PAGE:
Tropical Storm Franklin Forecast Discussion Number 17

By | August 24, 2023

WTNT43 KNHC 242048

Tropical Storm Franklin Discussion Number  17
NWS National Hurricane Center Miami FL       AL082023
500 PM AST Thu Aug 24 2023

Since the prior advisory, Franklin's appearance has not changed 
appreciably, with deep convection continuing to pulse near and to 
the east of the low-level circulation center. The last few center 
fixes from the earlier Air Force Reserve Reconnaissance mission 
showed the tropical storm has continued to turn eastward, though 
some of this motion might also be a reflection of the center being 
dragged in the general direction of the persistent convective 
bursts. The initial intensity for this advisory remains at 50 kt, 
out of respect of the earlier aircraft data, and is also close to 
the latest UW-CIMSS ADT estimate. Another reconnaissance mission 
will be in the storm tonight to provide an updated assessment of 

As mentioned above, Franklin is now moving east-northeastward, 
estimated at 060/6 kt. This relatively unusual motion for a tropical 
cyclone in late August at such low latitude is a byproduct of a 
large weakness still parked north of Franklin. This weakness is 
thanks in part to a longwave trough, allowing the storm's motion to 
be more influenced by a mid-level anticyclone currently located to 
its south over the Caribbean Sea. After the next 24 hours or so, the 
ridging begins to build in more to the east of the storm, resulting 
in both a slowdown and sharp turn north or north-northwestward 
between 24 to 48 hours. From there, Franklin takes a much more 
climatological motion northward and then recurves 
north-northeastward as it is steered between the subtropical ridge 
to its west and a amplifying mid-latitude trough digging into the 
Great Lakes region by the end of the forecast period. While there 
remains some cross-track spread in the track guidance solutions as 
Franklin makes its turn northward, both the latest ECMWF and GFS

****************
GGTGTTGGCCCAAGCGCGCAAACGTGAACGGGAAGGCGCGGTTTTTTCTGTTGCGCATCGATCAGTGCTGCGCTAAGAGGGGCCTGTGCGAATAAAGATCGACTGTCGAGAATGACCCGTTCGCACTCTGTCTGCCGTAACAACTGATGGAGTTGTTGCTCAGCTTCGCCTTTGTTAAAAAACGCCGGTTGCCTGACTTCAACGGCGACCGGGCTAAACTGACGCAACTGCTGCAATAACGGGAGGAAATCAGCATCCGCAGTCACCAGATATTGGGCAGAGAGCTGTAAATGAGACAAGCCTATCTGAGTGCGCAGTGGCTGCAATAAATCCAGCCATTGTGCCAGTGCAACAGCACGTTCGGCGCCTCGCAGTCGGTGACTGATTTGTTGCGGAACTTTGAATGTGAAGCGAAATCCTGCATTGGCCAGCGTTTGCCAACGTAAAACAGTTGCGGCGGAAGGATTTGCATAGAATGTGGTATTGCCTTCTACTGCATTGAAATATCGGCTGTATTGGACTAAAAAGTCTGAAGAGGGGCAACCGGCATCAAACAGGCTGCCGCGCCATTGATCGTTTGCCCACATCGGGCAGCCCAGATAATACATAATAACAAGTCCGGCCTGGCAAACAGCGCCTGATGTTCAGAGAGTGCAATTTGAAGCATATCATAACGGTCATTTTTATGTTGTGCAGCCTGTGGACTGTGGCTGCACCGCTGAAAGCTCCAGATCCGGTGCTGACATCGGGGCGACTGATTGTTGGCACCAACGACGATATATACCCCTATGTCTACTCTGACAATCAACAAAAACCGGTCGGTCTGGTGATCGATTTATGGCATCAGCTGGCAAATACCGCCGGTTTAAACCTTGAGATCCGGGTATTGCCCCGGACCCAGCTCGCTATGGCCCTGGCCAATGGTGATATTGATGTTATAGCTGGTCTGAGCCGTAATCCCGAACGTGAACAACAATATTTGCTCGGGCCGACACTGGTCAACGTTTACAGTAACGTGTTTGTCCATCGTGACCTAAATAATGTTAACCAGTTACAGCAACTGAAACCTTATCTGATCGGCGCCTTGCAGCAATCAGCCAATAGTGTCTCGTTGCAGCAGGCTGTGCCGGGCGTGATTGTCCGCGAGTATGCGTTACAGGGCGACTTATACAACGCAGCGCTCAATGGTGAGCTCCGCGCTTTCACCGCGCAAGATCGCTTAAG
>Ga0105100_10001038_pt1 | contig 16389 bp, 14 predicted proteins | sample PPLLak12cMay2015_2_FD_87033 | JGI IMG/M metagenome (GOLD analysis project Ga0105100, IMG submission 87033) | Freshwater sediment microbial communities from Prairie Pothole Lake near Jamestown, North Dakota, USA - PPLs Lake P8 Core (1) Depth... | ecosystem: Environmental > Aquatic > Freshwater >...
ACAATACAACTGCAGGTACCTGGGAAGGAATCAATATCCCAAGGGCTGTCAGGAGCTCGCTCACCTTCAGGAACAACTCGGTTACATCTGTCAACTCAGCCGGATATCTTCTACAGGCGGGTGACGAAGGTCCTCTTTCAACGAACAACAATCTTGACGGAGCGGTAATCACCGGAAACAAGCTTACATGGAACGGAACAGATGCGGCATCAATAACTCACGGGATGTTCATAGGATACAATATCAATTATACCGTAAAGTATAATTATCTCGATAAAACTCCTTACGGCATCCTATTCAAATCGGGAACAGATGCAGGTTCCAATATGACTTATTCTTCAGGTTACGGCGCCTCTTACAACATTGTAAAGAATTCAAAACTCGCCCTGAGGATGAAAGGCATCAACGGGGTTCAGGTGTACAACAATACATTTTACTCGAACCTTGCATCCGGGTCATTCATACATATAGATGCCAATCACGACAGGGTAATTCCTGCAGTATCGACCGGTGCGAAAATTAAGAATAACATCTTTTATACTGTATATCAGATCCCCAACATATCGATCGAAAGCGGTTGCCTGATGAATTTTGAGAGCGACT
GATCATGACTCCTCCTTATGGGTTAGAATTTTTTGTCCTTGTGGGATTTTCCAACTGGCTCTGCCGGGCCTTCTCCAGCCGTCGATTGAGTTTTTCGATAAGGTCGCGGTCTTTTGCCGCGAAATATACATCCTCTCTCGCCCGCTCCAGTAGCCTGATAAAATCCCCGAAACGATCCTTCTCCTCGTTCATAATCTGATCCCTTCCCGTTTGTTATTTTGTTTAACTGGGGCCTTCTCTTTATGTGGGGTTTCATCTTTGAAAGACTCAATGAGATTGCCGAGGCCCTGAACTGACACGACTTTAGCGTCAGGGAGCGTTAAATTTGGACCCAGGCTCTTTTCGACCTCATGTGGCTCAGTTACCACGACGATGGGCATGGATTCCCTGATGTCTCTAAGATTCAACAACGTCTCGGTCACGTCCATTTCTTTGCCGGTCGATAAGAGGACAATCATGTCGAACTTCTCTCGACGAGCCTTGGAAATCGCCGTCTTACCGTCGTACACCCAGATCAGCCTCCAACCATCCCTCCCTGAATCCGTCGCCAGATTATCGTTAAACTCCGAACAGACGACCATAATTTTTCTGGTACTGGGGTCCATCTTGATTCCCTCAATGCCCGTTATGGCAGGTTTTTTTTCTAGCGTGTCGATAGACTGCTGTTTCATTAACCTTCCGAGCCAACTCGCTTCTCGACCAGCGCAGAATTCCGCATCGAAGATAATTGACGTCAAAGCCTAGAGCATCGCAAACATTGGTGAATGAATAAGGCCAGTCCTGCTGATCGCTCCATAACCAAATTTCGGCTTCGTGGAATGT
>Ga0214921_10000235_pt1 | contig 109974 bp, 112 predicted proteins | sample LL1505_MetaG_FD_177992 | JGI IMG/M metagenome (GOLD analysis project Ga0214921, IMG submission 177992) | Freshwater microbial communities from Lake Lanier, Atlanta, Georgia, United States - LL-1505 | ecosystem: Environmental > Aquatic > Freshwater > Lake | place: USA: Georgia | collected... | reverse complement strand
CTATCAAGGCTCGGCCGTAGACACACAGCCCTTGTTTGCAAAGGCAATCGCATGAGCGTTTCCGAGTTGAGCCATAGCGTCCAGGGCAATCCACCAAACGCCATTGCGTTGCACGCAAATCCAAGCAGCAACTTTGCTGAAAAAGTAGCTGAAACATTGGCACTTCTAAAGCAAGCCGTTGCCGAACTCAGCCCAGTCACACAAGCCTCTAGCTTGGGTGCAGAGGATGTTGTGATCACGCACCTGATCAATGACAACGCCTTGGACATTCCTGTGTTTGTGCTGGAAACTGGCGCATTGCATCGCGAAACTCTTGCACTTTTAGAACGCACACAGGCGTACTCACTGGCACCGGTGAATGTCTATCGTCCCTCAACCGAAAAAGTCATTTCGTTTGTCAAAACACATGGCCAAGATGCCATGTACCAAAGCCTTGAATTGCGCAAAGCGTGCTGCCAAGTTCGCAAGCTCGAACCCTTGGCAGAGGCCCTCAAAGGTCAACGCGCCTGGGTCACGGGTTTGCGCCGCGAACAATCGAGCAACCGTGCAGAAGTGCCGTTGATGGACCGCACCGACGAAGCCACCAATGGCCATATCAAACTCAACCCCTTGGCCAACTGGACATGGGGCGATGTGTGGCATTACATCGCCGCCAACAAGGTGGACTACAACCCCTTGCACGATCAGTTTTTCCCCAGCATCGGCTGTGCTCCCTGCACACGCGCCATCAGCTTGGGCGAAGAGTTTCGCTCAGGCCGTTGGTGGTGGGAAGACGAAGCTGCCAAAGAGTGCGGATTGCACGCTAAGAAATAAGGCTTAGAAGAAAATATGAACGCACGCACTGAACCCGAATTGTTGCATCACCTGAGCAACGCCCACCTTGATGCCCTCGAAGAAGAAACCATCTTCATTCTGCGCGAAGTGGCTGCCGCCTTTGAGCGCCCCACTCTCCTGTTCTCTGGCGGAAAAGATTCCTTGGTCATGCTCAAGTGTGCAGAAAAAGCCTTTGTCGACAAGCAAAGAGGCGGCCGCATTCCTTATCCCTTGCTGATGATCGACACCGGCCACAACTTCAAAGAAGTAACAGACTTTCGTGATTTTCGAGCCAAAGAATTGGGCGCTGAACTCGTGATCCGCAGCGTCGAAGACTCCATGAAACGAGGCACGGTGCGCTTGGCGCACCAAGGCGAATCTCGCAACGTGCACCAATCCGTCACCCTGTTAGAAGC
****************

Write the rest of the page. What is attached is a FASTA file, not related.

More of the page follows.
solutions have closed the gap between their tracks, and the latest 
NHC track only needed minor adjustments compared to the prior cycle.

As discussed this morning, Franklin is expected to slowly intensify 
for the next 24-36 h as moderate vertical wind shear is expected to 
be somewhat offset by warm 29-30 C sea-surface temperatures. After 
Franklin makes its turn northward, a cutoff low is expected to drop 
southwest of the storm, placing it in a more favorable upper-level 
difluent flow pattern. The guidance this cycle is showing a bit 
faster rate of intensification early on, so the intensity forecast 
was raised slightly from 48-72 h, still showing a peak intensity 
just shy of major hurricane intensity. This forecast is now in good 
agreement with the HCCA corrected consensus aid, but is lower than 
the more aggressive HAFS-A/B regional hurricane model forecasts.


INIT  24/2100Z 22.4N  68.9W   50 KT  60 MPH
 12H  25/0600Z 22.6N  68.1W   55 KT  65 MPH
 24H  25/1800Z 23.1N  67.0W   55 KT  65 MPH
 36H  26/0600Z 23.5N  66.6W   60 KT  70 MPH
 48H  26/1800Z 24.3N  66.5W   70 KT  80 MPH
 60H  27/0600Z 25.6N  67.1W   80 KT  90 MPH
 72H  27/1800Z 27.3N  67.7W   95 KT 110 MPH
 96H  28/1800Z 31.0N  68.3W   95 KT 110 MPH
120H  29/1800Z 35.4N  66.5W   85 KT 100 MPH

Forecaster Papin

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